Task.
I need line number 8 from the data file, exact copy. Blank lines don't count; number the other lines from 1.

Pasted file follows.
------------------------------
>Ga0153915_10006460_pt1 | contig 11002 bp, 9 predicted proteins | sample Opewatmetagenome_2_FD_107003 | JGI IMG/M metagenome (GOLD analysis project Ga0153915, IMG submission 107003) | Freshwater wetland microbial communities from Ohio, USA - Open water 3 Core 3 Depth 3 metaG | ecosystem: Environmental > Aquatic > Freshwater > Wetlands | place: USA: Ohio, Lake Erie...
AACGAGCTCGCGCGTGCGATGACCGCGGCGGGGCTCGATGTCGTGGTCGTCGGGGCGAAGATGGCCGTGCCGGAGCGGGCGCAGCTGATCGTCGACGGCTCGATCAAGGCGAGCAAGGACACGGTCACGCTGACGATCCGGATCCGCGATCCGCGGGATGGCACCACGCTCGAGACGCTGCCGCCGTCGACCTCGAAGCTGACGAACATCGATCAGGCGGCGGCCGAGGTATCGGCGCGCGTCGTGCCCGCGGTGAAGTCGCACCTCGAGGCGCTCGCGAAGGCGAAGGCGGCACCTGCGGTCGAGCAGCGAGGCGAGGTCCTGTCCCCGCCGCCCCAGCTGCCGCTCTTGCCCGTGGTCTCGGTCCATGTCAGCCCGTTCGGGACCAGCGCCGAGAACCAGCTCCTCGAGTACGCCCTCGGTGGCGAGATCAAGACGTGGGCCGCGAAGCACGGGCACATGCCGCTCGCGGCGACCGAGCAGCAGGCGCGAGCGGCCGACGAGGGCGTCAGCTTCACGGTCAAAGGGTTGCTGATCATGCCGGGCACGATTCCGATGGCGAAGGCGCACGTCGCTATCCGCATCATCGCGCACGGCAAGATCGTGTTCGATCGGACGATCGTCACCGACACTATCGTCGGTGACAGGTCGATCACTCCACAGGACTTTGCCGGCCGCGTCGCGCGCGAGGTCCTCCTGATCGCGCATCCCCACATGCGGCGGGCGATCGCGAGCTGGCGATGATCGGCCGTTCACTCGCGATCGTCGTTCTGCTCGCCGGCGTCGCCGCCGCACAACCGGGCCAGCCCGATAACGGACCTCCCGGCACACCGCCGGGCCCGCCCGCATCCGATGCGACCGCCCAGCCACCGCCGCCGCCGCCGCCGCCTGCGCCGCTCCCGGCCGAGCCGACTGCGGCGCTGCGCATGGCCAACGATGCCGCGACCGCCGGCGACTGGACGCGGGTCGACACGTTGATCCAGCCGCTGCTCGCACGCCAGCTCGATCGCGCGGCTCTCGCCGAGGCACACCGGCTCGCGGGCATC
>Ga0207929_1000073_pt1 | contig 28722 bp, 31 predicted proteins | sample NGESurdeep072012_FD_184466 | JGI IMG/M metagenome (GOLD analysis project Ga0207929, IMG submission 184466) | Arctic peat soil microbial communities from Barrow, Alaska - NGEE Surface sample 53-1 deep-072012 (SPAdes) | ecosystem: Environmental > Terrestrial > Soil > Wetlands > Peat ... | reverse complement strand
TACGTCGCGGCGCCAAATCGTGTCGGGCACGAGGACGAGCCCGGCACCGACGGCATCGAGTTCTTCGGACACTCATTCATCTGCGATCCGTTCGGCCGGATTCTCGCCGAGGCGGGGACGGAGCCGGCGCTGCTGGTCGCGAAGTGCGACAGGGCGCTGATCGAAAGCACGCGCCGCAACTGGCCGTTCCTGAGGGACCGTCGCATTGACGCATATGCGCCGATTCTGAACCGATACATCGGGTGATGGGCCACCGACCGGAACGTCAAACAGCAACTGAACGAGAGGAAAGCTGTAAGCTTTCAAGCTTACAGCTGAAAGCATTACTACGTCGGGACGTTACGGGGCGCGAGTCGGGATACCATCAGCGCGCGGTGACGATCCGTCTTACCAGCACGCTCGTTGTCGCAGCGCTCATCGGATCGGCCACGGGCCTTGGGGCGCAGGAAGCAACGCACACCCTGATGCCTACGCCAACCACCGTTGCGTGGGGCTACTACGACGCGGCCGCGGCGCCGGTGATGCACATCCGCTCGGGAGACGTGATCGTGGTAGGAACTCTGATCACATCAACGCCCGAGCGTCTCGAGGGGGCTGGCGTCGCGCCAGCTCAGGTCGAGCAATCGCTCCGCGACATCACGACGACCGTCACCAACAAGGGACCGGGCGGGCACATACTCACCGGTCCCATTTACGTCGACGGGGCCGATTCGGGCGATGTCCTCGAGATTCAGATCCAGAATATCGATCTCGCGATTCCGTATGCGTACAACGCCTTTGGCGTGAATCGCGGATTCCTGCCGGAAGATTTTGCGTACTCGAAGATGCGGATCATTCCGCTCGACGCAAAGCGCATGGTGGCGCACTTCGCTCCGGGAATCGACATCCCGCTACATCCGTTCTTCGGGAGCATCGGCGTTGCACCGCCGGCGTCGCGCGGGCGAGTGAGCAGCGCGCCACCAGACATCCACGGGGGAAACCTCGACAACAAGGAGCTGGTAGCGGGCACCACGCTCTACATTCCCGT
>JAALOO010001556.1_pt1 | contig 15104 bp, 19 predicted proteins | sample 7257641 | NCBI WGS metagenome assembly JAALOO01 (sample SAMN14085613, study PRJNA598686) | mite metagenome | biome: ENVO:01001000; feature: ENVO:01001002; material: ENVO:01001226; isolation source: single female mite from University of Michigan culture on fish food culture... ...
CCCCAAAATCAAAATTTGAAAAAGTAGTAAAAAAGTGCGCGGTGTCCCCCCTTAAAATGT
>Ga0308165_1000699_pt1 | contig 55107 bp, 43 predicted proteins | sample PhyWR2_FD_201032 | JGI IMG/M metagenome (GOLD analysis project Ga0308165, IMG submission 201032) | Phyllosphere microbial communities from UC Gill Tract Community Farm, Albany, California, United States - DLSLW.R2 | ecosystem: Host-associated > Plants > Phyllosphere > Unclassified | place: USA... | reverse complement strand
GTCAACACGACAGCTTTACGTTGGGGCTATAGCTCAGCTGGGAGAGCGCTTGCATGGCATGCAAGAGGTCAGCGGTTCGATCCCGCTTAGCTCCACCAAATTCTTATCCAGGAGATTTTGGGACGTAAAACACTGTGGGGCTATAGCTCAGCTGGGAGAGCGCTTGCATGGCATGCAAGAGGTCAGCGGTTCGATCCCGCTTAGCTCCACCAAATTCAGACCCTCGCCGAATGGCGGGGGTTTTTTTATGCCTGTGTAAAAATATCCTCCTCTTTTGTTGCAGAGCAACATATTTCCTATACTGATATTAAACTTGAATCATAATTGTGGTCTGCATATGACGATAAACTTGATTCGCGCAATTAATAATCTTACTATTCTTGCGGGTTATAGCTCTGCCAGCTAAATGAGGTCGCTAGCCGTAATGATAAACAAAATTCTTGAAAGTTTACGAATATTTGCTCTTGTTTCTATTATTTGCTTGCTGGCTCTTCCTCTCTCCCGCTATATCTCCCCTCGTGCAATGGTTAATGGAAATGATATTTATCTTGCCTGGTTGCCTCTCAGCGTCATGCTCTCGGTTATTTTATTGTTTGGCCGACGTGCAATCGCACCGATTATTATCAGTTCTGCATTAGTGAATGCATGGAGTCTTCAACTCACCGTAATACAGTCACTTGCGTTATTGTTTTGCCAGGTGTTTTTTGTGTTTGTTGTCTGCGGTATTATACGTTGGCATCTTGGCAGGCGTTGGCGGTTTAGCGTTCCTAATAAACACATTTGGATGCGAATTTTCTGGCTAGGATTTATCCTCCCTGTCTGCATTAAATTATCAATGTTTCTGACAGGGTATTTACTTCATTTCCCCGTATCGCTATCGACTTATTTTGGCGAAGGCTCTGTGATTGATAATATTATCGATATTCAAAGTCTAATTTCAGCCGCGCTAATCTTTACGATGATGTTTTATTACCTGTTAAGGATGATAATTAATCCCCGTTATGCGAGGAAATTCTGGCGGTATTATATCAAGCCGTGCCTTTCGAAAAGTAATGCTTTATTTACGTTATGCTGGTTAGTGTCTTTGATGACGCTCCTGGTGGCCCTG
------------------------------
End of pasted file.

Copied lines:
GTCAACACGACAGCTTTACGTTGGGGCTATAGCTCAGCTGGGAGAGCGCTTGCATGGCATGCAAGAGGTCAGCGGTTCGATCCCGCTTAGCTCCACCAAATTCTTATCCAGGAGATTTTGGGACGTAAAACACTGTGGGGCTATAGCTCAGCTGGGAGAGCGCTTGCATGGCATGCAAGAGGTCAGCGGTTCGATCCCGCTTAGCTCCACCAAATTCAGACCCTCGCCGAATGGCGGGGGTTTTTTTATGCCTGTGTAAAAATATCCTCCTCTTTTGTTGCAGAGCAACATATTTCCTATACTGATATTAAACTTGAATCATAATTGTGGTCTGCATATGACGATAAACTTGATTCGCGCAATTAATAATCTTACTATTCTTGCGGGTTATAGCTCTGCCAGCTAAATGAGGTCGCTAGCCGTAATGATAAACAAAATTCTTGAAAGTTTACGAATATTTGCTCTTGTTTCTATTATTTGCTTGCTGGCTCTTCCTCTCTCCCGCTATATCTCCCCTCGTGCAATGGTTAATGGAAATGATATTTATCTTGCCTGGTTGCCTCTCAGCGTCATGCTCTCGGTTATTTTATTGTTTGGCCGACGTGCAATCGCACCGATTATTATCAGTTCTGCATTAGTGAATGCATGGAGTCTTCAACTCACCGTAATACAGTCACTTGCGTTATTGTTTTGCCAGGTGTTTTTTGTGTTTGTTGTCTGCGGTATTATACGTTGGCATCTTGGCAGGCGTTGGCGGTTTAGCGTTCCTAATAAACACATTTGGATGCGAATTTTCTGGCTAGGATTTATCCTCCCTGTCTGCATTAAATTATCAATGTTTCTGACAGGGTATTTACTTCATTTCCCCGTATCGCTATCGACTTATTTTGGCGAAGGCTCTGTGATTGATAATATTATCGATATTCAAAGTCTAATTTCAGCCGCGCTAATCTTTACGATGATGTTTTATTACCTGTTAAGGATGATAATTAATCCCCGTTATGCGAGGAAATTCTGGCGGTATTATATCAAGCCGTGCCTTTCGAAAAGTAATGCTTTATTTACGTTATGCTGGTTAGTGTCTTTGATGACGCTCCTGGTGGCCCTG